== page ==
Then, in a space resembling a museum laboratory, they learn to observe the work from the scientific perspective of the researcher.
Principal multimedia displays
The painters choices: construct/deconstruct an image
Visitors can use this resource to modify the parameters of lighting, composition, background and outfit/accessories; the resulting simulated images help them understand Goyas choices and the techniques he used to create this painting.
The painting, a material object
This resource identifies the different layers that make up a painting and the material changes it may undergo when subjected to external factors such as time, humidity and exposure to light. Animations and simple explanations help make the scientific content accessible to all: to stimulate the visitors interest, they are invited to manipulate objects representing the material elements of the painting and thus to play an active role in their learning.
2. The public space
For the vast majority of people, access to artworks tends to be within the public space of a museum. This part of the Museum Lab presentation recalls the main room in the Louvres Spanish painting section, where El niño azul is usually exhibited; its aim is to investigate the significance of this work within the Louvres Spanish collection.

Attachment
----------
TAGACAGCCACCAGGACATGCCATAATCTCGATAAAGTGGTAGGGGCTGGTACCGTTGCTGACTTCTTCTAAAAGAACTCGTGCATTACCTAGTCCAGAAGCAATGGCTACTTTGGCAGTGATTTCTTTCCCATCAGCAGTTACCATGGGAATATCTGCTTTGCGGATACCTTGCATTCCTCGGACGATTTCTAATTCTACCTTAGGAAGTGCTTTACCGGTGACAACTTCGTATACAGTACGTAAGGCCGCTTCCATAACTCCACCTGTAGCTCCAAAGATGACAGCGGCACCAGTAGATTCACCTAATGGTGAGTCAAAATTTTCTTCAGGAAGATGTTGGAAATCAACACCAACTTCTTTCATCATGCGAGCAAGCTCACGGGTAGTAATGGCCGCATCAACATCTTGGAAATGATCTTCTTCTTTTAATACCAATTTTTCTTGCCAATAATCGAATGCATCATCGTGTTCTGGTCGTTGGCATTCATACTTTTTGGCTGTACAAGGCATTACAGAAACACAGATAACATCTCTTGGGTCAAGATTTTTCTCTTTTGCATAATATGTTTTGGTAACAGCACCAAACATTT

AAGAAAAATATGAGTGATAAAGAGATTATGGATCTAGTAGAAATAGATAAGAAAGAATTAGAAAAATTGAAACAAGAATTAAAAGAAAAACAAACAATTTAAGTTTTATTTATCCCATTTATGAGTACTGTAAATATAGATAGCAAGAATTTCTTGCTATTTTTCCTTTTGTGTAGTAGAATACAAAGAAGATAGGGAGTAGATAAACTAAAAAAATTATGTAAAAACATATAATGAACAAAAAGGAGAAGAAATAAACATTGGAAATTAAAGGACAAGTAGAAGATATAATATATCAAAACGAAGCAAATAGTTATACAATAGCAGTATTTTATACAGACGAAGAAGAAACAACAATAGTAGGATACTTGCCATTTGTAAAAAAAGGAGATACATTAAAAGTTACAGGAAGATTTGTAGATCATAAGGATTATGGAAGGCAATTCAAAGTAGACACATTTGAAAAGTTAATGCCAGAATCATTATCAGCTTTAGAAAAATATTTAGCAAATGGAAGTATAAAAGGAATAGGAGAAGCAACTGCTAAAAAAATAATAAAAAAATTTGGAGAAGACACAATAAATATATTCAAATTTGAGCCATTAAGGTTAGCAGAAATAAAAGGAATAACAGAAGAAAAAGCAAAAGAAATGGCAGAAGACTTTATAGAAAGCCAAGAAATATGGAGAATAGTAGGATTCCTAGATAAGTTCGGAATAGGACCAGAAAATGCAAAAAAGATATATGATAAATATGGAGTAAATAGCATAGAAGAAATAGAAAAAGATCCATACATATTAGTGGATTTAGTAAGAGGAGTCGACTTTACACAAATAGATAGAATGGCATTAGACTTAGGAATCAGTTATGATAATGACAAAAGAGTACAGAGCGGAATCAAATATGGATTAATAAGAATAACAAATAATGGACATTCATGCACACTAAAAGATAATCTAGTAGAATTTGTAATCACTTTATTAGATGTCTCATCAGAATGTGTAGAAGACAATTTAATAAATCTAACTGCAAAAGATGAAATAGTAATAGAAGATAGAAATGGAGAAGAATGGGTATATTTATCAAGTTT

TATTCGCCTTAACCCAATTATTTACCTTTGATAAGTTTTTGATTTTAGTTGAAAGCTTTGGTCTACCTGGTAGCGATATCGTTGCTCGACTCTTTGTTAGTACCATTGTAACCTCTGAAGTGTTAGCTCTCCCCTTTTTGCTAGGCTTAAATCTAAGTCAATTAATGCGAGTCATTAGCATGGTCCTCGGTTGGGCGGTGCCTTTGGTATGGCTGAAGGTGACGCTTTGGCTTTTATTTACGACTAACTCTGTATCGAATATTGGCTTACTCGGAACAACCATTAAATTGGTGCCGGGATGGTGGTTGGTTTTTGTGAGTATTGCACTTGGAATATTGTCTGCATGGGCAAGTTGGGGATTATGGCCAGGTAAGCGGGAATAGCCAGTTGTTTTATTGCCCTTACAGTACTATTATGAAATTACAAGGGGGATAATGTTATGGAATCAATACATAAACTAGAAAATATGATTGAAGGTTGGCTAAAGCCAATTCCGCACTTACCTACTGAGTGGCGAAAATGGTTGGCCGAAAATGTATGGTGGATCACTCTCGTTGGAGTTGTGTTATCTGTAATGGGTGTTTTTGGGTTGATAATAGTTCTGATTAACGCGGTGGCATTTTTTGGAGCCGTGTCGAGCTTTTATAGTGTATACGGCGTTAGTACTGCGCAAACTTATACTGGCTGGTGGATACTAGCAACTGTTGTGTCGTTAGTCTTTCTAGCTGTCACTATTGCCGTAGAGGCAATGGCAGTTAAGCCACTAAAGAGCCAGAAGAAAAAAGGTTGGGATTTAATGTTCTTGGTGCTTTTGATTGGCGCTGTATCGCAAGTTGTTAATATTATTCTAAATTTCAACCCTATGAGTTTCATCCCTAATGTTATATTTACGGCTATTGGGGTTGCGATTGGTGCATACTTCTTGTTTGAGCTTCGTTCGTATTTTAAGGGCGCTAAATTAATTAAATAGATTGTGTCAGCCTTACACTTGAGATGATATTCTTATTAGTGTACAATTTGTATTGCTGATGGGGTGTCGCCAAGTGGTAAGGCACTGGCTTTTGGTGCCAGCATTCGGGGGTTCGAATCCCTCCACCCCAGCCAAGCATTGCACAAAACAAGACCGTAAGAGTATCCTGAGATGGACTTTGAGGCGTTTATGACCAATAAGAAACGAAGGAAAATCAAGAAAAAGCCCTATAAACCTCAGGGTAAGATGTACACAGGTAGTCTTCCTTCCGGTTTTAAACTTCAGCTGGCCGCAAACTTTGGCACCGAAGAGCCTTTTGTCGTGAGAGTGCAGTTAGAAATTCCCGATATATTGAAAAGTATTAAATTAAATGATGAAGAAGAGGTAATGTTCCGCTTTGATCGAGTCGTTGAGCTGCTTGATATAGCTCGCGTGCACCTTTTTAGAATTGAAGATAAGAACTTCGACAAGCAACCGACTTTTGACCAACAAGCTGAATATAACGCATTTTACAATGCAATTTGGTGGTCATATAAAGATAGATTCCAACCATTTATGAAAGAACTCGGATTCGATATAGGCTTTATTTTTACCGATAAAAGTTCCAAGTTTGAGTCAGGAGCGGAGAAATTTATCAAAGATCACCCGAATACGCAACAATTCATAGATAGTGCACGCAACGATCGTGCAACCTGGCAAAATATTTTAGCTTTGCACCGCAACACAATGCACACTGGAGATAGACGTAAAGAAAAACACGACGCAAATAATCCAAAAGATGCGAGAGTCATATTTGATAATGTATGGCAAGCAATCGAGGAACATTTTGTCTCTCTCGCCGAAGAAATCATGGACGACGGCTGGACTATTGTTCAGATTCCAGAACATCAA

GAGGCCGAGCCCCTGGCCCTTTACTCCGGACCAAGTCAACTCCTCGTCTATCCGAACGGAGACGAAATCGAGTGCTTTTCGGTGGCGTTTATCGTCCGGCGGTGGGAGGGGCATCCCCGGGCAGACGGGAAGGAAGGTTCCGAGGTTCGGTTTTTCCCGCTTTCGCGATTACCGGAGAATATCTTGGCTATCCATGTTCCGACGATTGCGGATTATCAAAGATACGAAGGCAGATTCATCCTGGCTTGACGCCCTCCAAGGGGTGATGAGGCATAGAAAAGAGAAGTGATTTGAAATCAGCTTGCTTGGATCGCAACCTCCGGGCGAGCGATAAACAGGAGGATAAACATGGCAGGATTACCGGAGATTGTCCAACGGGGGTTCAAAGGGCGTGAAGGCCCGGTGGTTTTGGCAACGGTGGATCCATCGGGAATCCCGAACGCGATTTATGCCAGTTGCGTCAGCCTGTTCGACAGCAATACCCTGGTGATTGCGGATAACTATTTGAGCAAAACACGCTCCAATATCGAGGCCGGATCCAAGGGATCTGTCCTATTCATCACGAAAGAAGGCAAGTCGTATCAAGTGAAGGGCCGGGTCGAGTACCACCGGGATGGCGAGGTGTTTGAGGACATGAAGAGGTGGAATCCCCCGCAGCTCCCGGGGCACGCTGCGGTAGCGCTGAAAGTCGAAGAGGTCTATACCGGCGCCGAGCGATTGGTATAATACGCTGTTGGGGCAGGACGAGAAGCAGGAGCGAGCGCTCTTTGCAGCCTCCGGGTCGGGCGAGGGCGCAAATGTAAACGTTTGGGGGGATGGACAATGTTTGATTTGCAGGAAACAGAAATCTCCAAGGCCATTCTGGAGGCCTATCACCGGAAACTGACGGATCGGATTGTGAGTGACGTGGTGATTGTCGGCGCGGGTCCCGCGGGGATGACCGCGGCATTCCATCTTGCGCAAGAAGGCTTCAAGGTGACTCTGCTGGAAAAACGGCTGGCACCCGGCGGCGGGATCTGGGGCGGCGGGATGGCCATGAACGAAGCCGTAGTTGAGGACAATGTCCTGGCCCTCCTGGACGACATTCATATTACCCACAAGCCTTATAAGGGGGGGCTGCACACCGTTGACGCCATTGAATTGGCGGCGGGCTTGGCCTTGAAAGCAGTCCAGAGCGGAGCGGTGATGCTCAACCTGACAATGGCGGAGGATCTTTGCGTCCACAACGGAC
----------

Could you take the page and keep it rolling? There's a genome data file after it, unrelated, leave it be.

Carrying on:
Principal multimedia displays
Spanish art in the Louvre, the history of a collection
El niño azul belongs to the Louvres collection of Spanish paintings, a collection that has evolved over time and according to external events. To help visitors understand how a museum collection is formed, this resource provides an overview of the collection from the 17th century to the present day, with reference to twelve major periods.
A large-scale wall timeline representing the history of the collection is combined with touch screen sensors, allowing several visitors, using the resource simultaneously, to access more detailed information about each period. To encourage collective participation, other sensors detect the presence of passive visitors in the vicinity of the resource, triggering an animation that invites them to approach and touch the screen.
With this display, Museum Lab demonstrates a means of dispensing information in a public place in an innovative form that combines individual and collective functions.
The Cistué machine : free and random interpretation
A public place such as a museum makes artworks directly accessible to a large number of people whose reactions and emotions can be a creative force in their turn.
Following the example of artists who find their inspiration in works of the past, this resource invites visitors to create new versions of the Cistué portrait by changing the original background, accessories and outfit. The new images are created on the basis of a random computer calculation made when the user stops the selection process, rather like a fruit machine an entertaining way of understanding the multiple possibilities inherent in a single artwork.
3. The curator : a virtual exhibition guide